6 Common Kayaking Mistakes

Whether you’re 8 or 38, any­one jump­ing into a kayak for the first time make the same mis­takes. It seems that the feel­ing of invin­ci­bil­i­ty is ingrained in our blood no mat­ter how old you are. As a guide since I was 12 years old, I’ve watch many peo­ple make many mis­takes because they refused to lis­ten to a kid. Shows what they know.

Listen to Your GuideLis­ten to Your Guide
I under­stand the feel­ing of hop­ping into the kayak­ing, secur­ing your skirt, and want­i­ng to pad­dle as fast as you can to feel the wind in your hair. This, of course, isn’t always the best option. You more than like­ly don’t know the body of water that you are pad­dling and you don’t under­stand the dan­gers that lay beneath the rip­pling sur­face. Wait for your guide to give you instruc­tions! Injuries and acci­dents hap­pen when peo­ple don’t lis­ten. Your guide may seem like an incom­pe­tent kid, but they most like­ly know more than you do about kayak­ing in that moment.

Paddle RightPad­dle Right
Begin­ning pad­dlers tend to lock their shoul­ders and tor­so to feel in con­trol, and then pad­dle with their elbows bent and clos­er towards the body. This “pad­dle hug­ging” always leads to sore mus­cles and some­times more exten­sive injuries. Be sure to con­quer your “paddler’s box” by sit­ting up straight in your boat and reach your arms out in front of you. Your pad­dle should be as far away from your chest as pos­si­ble. By main­tain­ing your “paddler’s box”, you will main­tain pow­er, have more endurance, and pre­vent injury.

It isn’t hard to fig­ure out that you will get thirsty at some point dur­ing your pad­dling excur­sion, but what you don’t real­ize is how fast you will become dehy­drat­ed. Whether you have a Camel­back, Nal­gene, Platy­pus, or even just a reg­u­lar bot­tle of water, be sure to drink and keep your body hydrat­ed through­out your day. With the sun beat­ing down on you and being reflect­ed onto you from the water, your body will be beg­ging for gal­lons of water by the end of your trip. 

Sun ProtectionSun Pro­tec­tion
Of course, your clothes will pro­tect you from the sun, but there’s only so far a rash guard will go. Be sure to slather on the SPF and pay very close atten­tion to your face. Bring the tube with you and reap­ply any time you stop. Remem­ber to wear a hat to pro­tect your scalp, and a pair of sun­glass­es to shield your eyes from the bright­ness com­ing at you from seem­ing­ly every direc­tion. Be sure to apply sun­screen even on over­cast days. The sun may not be out, but the UV rays are still com­ing down on you. Anoth­er sun­screen tip — don’t rub it too close to your eyes. Your sweat will make it leak into your eyes leav­ing you squint­ing for the lat­ter por­tion of your trip.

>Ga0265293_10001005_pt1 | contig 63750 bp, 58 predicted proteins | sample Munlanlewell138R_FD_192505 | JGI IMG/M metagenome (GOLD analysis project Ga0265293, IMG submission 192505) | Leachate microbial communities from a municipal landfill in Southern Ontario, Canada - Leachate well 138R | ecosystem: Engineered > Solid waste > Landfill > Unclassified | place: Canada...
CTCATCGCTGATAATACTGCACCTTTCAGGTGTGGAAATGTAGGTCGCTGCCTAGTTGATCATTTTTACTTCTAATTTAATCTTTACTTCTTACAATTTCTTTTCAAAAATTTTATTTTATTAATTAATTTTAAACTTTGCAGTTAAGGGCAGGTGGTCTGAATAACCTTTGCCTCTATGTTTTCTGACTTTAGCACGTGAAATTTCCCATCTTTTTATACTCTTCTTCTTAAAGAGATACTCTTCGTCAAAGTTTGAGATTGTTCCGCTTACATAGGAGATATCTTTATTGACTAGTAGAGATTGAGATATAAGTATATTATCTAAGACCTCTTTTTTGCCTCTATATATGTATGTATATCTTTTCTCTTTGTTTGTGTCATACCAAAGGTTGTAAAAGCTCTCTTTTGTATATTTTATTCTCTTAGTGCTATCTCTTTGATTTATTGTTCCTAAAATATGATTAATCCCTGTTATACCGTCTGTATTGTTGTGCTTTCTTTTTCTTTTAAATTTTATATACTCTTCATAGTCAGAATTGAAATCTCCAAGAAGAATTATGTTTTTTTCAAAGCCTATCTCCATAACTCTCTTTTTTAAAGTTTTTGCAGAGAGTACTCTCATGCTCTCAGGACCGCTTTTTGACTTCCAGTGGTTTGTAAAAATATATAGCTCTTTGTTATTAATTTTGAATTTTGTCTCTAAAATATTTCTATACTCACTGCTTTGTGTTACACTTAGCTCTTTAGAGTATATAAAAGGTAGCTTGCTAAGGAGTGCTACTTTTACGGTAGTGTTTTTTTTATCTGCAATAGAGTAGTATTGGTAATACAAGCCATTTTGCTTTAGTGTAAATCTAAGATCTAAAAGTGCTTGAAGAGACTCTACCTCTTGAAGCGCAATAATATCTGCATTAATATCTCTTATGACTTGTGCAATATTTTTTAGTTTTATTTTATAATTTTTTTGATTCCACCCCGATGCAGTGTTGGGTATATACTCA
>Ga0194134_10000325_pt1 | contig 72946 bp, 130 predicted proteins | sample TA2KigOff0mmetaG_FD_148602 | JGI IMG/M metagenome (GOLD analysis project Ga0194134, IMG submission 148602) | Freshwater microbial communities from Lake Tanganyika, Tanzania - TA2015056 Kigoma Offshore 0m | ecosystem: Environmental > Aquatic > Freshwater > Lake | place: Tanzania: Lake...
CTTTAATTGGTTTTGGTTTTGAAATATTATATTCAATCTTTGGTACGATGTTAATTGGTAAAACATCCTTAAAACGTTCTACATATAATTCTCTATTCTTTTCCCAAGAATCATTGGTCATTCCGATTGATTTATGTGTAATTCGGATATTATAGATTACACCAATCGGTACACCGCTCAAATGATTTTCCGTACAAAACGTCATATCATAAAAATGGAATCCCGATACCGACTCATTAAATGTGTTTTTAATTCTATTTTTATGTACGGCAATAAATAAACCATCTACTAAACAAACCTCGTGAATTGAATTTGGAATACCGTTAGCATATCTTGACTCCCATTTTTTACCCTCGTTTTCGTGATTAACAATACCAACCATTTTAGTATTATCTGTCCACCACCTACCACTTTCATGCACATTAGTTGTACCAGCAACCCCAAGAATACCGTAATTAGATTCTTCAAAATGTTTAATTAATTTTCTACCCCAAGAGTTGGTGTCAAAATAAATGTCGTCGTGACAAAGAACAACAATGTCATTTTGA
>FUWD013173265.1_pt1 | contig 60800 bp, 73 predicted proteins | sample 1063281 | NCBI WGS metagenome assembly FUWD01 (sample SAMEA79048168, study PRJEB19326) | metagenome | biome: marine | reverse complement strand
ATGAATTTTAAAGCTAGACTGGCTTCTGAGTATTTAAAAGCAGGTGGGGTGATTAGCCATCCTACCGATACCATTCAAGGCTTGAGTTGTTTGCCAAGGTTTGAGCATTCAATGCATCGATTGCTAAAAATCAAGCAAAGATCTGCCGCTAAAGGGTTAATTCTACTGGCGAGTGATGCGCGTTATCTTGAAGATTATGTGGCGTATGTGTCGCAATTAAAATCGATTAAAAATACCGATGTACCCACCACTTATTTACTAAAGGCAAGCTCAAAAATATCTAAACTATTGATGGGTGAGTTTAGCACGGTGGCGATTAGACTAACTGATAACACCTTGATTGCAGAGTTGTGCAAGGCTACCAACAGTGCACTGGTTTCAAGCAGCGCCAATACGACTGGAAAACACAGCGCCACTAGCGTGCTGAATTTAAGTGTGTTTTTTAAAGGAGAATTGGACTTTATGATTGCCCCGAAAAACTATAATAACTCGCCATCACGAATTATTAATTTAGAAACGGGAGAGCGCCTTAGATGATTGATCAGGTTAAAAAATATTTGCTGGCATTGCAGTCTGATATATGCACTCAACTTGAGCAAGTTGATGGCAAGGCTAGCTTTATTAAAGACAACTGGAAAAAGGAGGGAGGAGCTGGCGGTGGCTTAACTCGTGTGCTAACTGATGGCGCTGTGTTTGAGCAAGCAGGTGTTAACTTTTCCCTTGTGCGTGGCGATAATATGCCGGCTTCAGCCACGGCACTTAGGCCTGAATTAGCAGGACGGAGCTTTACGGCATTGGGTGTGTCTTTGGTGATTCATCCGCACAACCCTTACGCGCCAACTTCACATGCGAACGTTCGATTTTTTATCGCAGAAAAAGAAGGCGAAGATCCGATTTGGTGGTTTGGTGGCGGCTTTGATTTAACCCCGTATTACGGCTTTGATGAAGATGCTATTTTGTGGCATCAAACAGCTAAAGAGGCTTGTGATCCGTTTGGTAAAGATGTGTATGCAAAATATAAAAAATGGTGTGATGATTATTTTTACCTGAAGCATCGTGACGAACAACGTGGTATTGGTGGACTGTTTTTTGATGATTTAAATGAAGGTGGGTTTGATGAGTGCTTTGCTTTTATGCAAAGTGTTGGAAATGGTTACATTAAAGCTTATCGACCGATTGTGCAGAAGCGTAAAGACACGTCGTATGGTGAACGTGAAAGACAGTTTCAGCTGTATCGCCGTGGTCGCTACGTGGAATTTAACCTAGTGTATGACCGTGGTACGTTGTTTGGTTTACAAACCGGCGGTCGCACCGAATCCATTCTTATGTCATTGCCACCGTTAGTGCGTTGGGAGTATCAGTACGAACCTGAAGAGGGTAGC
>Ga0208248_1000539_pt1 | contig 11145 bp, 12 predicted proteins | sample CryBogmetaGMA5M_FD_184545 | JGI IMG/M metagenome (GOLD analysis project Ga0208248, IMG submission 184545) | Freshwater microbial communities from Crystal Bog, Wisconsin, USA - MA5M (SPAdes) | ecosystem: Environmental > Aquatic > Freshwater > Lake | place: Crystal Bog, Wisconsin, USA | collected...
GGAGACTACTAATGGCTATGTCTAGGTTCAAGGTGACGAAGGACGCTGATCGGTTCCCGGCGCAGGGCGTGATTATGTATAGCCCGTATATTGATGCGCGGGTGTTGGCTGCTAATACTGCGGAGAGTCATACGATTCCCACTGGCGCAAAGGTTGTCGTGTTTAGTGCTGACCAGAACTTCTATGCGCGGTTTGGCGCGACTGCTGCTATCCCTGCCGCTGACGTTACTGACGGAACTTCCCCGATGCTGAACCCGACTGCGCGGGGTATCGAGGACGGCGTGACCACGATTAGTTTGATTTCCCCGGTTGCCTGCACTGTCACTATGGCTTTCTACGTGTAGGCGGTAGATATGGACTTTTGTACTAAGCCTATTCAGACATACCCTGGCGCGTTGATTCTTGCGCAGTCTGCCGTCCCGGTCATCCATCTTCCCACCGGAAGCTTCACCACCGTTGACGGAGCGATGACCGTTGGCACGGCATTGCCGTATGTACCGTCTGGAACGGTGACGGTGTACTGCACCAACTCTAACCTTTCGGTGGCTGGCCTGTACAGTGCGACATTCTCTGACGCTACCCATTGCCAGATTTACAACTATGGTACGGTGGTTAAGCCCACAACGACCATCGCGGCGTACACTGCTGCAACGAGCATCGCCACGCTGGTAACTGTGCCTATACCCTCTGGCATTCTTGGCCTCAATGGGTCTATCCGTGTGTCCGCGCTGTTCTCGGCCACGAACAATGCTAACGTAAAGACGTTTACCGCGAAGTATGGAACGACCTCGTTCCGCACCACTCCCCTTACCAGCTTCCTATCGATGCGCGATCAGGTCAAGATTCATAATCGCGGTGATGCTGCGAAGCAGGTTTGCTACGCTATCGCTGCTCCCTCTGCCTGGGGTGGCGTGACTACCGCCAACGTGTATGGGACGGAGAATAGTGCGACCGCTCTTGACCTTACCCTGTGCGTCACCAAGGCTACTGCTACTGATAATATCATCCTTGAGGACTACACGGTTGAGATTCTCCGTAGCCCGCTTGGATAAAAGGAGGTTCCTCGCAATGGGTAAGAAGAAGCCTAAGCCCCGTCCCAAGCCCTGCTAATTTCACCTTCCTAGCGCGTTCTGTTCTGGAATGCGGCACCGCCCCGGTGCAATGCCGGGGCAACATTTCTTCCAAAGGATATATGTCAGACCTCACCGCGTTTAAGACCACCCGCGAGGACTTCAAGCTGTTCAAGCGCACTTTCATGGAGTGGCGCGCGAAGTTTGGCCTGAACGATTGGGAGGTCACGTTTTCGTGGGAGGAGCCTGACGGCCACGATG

vdDress the Part
Now, you don’t nec­es­sar­i­ly need to go out and buy a whole new wardrobe just for one pad­dle trip, but it would be smart to invest in a cou­ple things espe­cial­ly if you intend to pad­dle more. Just like any oth­er action sport, a hel­met will keep you from pass­ing out, except that while kayak­ing, your hel­met will keep you from pass­ing out in the water. Cot­ton takes for­ev­er to dry so lean towards the syn­thet­ic, silki­er mate­ri­als that wick away sweat. Ath­let­ic shorts, board shorts, and swim suit bot­toms are great exam­ples that near­ly every­one can find in their dress­er draw­ers. You can just wear a tank top, or bathing suit top under your life pre­serv­er, but a rash guard is a great item that you will be want­i­ng after 10 min­utes of pad­dling. It guards against rash­es due to the rub­bing of your arm against the pre­serv­er and a must on a long pad­dle trip.

scStay Calm
One of the most impor­tant things about pad­dling is to stay calm. Whether it is being freaked out by a chop­py part of the riv­er, an eddy, or you acci­den­tal­ly flip over just remem­ber to stay calm. If it is one of your first times, you are most like­ly not on a body of water that pos­es immi­nent dan­gers. Slip out of your boat and hold onto it. Wait for your guide to pad­dle over and give you instruc­tions on how to pro­ceed. If you stay calm, then this keeps you and your guide in a safer position.